Barcelona’s Playmaker Factory

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Xavi Through Ball
Perhaps you could argue that every player in Barcelona’s starting eleven is a playmaker, since they’re all so skilled on the soccer ball. And it’s funny, while Barcelona are the possession kings and constantly string numerous passes together, they aren’t afraid to counter attack or play that decisive direct pass that leads to a goal. Sure, their style of play is centered around keeping possession, but they’re always looking for that pass that cuts out the defense. And that’s what playmaking is all about.


Yes, even Barcelona’s goalkeeper, Ter Stegen, is a playmaker (I’m half joking).  Remember Andre Ter Stegen’s assist to Griezmann though? Ter Stegen had the vision to play a quick goal kick right to the feet of Griezmann.

But Barcelona seems to generate playmakers like Iniesta, Xavi, Busquets, and Rakitic like a soccer passing factory. They are these engines of passes that destroy opposing teams.

And what sets a playmaker apart or makes them unique? It’s that killer pass. It’s that pass in behind the defense that forces defenders to turn and face their own goal so they’re chasing the play. That’s the type of pass that really leads to goals.

There are two main types of athletes on any sports team: role players and playmakers. The positions they play don’t really matter, whether they’re defenders or forwards or midfielders. Nor do any particular attributes that the player may possess matter all that much except one. What is so important in being a playmaker is the ability to make an impact. Sure, the playmaker is incredibly skilled on the soccer ball but their ability to impact a game is unique.

In soccer, the playmaker is the one player who is always running full speed ahead at defenders, sending in crosses, scoring brilliant goals, or making the killer pass. Most teams usually have just one or two of these players, but what sets apart a club like Barcelona is they have 7 playmakers. Yes, seven.

Lionel Messi, Andres Iniesta, Xavi, Cesc Fabregas, Jordi Alba, Dani Alves, and Pedro each have the ability to single-handedly take apart any defense and send in a pass to Barcelona’s goal maestro, Lionel Messi. How did I select these players and dub them as playmakers? It was quite simple. I just looked at the stats and saw which players had more than 5 assists so far this season in the league matches.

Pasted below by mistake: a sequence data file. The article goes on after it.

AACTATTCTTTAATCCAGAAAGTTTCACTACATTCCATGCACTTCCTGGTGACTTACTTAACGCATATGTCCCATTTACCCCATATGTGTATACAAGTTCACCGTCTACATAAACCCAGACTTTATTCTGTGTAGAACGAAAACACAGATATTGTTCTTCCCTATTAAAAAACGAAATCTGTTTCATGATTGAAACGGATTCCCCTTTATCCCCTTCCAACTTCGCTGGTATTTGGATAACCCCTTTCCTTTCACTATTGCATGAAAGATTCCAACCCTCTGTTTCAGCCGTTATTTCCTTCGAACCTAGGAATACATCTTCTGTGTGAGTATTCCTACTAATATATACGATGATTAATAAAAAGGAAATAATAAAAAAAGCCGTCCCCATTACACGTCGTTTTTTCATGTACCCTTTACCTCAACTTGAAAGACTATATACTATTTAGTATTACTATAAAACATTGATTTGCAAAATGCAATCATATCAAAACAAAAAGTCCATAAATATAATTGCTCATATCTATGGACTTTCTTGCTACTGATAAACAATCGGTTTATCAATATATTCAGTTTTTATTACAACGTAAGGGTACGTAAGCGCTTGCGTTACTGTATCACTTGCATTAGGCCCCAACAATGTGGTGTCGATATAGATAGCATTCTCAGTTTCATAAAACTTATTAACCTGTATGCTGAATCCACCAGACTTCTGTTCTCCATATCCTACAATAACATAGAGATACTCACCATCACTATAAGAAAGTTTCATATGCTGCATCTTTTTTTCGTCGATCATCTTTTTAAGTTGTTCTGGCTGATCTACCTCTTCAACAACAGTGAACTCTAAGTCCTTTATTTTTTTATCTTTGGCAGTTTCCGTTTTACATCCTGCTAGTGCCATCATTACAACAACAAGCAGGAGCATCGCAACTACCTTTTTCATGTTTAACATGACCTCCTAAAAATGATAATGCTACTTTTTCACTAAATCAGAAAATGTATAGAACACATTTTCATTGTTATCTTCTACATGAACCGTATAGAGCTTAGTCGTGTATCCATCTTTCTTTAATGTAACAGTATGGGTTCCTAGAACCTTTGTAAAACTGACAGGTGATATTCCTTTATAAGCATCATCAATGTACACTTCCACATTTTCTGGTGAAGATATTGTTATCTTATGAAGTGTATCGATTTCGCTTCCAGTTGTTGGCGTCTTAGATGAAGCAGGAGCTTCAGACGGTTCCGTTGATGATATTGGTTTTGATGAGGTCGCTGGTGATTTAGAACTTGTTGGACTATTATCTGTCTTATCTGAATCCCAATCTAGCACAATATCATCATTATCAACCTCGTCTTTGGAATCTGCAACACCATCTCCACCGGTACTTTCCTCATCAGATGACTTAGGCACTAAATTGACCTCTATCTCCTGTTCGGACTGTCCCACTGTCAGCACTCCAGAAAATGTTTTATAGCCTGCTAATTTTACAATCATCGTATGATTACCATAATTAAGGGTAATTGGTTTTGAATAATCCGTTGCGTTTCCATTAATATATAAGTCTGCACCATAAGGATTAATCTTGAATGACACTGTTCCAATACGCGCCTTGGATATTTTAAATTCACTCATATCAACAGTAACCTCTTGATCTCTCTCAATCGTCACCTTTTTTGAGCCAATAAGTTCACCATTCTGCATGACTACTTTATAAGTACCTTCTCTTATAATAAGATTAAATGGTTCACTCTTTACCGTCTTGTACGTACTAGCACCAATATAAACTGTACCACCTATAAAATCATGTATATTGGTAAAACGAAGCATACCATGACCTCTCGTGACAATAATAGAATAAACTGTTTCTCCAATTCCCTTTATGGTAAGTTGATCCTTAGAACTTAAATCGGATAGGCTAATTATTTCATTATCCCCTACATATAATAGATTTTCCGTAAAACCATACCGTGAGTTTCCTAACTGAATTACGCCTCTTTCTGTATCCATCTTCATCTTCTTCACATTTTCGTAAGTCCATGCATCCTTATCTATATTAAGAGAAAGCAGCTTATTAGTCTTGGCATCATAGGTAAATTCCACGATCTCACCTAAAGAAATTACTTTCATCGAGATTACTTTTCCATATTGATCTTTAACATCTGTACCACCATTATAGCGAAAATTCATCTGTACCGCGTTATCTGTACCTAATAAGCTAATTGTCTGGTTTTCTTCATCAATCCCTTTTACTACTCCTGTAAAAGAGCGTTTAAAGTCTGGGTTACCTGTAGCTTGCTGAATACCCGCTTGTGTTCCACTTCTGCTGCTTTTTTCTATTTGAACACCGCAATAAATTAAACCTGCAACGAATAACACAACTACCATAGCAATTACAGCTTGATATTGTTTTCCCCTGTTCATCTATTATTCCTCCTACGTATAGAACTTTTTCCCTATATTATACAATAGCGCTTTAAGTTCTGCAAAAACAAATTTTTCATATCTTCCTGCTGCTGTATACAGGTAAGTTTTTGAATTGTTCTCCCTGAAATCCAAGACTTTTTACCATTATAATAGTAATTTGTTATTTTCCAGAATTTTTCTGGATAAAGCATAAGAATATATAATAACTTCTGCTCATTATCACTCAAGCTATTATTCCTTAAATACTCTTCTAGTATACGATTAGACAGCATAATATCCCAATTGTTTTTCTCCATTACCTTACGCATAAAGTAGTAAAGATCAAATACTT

Perhaps that is a weak manner to judge the team’s assault of playmakers, but feel that it takes a certain caliber of player to achieve that number of assists. Also, take a look at the number of players with 5 assists on some other major soccer clubs: Real Madrid (3), Manchester United (3), Bayern Munich (4), Manchester City (2), Juventus (4), A.C. Milan (0), and PSG (3). None of these clubs comes even close to 7.

With so many options at the helm, this is what makes Barcelona such a powerful and dominating side. You simply cannot focus on one particular player, because there are 6 others who could just as easily make a play. Just when you get comfortable in dealing with Messi’s incredible skills, Iniesta cuts through the defense and sets a ball for David Villa to tap home.

Likewise, look at a team like Bayern Munich, who have dominated Germany’s Bundesliga and routinely progress far in the UEFA Champions League. In their second leg against Arsenal, without key playmakers like Frank Ribery and Bastian Schweingsteiger, the team fell 2-0, and progressed only because of the away goals rule and their earlier 3-1 victory. Bayern’s other playmaker types players like Arjen Robben and Thomas Muller were handled, and they could not find the impact to score.

Naysayers will look to Messi’s 42 La Liga goals and argue that perhaps the single impact of the Argentinean master is accounting for the vast majority of Barcelona’s goals. But I would suggest taking a look at the recent record of the Spanish national team, which is basically Barcelona without Messi. Having won two European championships and a World Cup with guys like Xavi, Alba, Iniesta, Fabregas, Villa, and Pedro, clearly the high number of playmakers still enables that team to be effective and win games.

And this reason alone is why Barcelona is the best club in the world and why they will probably stroll past PSG and anyone else who gets in their way to another Champions League trophy. Although it would be a strong test for them to perform the feat without Messi, should he ever be injured, I do think this is probably the only team that would still be favored even without their best player, because as you can see, Barcelona is built of a squad of playmakers who are all capable of performing magic with a soccer ball.

Nicholas Spiller is a freelance soccer writer and can be reached at:

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